The park is quieter than others in Kenya, well off the mainstream tourist trail. Nevertheless, there is a wealth of wildlife to see here – and each of the park’s three camps has plenty of character and charm!
Meru has been a popular place for safari-goers since it was founded in 1966, boosted by the success of Born Free. Unfortunately, its popularity plummeted during the 1980s and into the next decade, such that poachers controlled the area for many years. But all that was to change towards the turn of the century, as the International Fund for Animal Welfare, supported by the EU, determined to restore Meru to its former glory with assistance from the Kenya Wildlife Service. Roads were restored, rangers were re-employed, and a poacher-proof rhino sanctuary was created. The park was reborn!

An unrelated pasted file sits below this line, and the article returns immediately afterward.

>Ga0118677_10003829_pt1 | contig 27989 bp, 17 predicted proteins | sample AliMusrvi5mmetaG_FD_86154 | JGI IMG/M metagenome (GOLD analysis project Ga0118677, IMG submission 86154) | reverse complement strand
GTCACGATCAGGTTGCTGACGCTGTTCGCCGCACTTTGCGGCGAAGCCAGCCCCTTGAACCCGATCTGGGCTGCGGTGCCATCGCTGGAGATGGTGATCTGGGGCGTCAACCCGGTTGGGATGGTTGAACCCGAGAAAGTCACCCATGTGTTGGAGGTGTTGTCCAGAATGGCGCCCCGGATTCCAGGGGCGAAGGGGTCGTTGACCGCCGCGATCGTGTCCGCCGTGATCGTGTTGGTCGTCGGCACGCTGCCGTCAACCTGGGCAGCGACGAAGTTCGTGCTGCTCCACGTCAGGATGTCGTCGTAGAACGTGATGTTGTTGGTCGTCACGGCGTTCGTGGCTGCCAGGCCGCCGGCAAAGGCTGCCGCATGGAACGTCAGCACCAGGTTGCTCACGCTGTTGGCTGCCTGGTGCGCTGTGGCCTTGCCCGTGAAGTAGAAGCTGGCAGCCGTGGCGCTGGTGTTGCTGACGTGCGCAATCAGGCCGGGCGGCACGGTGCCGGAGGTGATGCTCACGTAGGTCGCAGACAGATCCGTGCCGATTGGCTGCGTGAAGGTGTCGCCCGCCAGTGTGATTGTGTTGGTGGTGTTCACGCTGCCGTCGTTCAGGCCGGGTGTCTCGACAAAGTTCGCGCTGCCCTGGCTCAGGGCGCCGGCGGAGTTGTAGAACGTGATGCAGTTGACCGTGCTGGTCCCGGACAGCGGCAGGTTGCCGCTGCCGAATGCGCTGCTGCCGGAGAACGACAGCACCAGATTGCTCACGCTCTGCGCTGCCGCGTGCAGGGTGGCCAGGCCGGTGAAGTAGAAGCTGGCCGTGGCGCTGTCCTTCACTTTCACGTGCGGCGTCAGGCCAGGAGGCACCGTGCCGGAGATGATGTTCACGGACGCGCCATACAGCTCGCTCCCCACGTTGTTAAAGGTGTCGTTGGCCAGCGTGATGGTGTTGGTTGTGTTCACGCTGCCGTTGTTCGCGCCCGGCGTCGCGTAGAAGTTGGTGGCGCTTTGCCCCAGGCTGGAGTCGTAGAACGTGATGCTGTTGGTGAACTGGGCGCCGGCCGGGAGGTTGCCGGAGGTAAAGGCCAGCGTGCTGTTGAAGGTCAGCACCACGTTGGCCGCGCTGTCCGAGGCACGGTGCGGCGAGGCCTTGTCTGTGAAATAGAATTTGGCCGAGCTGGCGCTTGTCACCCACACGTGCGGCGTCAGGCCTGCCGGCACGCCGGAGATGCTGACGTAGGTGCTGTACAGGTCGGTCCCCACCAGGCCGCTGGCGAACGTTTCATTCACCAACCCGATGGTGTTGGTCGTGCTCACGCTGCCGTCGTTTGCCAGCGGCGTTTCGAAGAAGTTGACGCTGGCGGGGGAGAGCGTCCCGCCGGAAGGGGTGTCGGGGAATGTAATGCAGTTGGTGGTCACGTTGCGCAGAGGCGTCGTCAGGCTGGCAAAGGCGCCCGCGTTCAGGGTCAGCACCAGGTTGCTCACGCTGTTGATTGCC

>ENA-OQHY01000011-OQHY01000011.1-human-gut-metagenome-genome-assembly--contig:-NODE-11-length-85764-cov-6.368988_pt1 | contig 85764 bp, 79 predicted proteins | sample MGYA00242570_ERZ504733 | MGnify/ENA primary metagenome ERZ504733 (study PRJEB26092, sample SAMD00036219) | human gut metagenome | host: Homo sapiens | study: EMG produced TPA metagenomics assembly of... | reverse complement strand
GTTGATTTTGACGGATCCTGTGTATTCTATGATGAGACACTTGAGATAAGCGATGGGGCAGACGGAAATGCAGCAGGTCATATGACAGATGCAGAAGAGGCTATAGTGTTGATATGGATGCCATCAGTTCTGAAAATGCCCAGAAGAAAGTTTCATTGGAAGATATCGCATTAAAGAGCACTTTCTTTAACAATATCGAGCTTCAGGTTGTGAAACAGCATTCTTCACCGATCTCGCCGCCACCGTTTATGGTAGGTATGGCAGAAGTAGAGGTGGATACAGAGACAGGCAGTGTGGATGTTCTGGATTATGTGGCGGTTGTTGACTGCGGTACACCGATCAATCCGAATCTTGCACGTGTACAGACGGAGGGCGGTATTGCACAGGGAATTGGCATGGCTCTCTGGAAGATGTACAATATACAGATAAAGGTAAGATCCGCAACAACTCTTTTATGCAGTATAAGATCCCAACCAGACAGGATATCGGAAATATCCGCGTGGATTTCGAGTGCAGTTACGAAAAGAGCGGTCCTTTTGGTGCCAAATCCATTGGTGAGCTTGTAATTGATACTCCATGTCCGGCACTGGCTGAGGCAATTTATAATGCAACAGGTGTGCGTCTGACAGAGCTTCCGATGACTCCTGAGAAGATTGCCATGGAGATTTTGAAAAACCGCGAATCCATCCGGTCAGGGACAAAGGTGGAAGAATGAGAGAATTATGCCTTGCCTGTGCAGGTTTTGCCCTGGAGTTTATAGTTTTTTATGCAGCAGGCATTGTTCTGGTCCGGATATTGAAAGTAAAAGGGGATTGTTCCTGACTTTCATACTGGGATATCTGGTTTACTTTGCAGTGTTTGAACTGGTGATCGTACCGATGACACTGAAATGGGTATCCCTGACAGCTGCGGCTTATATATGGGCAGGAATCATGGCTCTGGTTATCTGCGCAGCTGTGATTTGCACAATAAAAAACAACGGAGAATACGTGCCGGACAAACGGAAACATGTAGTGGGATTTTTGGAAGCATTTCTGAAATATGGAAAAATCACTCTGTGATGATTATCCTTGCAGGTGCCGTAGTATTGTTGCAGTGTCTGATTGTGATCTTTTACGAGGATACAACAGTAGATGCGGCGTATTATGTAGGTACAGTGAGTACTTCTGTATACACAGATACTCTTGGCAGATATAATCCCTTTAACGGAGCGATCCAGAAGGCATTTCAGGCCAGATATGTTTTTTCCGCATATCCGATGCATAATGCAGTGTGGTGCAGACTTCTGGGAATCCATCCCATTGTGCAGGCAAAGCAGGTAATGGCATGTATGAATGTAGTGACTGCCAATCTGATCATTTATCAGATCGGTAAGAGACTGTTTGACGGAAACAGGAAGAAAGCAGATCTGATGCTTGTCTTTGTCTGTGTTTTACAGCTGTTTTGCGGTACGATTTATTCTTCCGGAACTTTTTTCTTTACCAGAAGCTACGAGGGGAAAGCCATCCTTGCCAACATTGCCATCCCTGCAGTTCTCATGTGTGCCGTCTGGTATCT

Wildlife in Meru National Park
It is the landscape of Meru that is responsible for attracting its hoards of animals. The park comprises 870 sq. km of sprawling grasslands, fertile bush and acacia woodland. All five members of the Big Five (lion, rhino, leopard, Cape buffalo and African elephant) are at home here, in addition to loads of other species – cheetah, giraffe, zebra, oryx, kudu and gazelle, for example. And the park’s beautiful rivers and streams attract plentiful hippo, crocodile and freshwater turtle.
The birdlife of Meru is equally impressive, with highlights such as ostriches, numerous raptors, Pel’s fishing owl, spectacular sunbirds and starlings, and rare types such as the giant kingfisher! This really is a birder’s paradise.
Activities in Meru National Park
Activities in Meru focus on viewing all this wildlife, on game drives and game walks. As the park is not teeming with tourists, it provides a very authentic safari experience. We highly recommend a trip to the successful rhino sanctuary, while the site of Elsa’s grave – the remote north bank of the Ura River in the deep south of Meru – is also well worth a visit.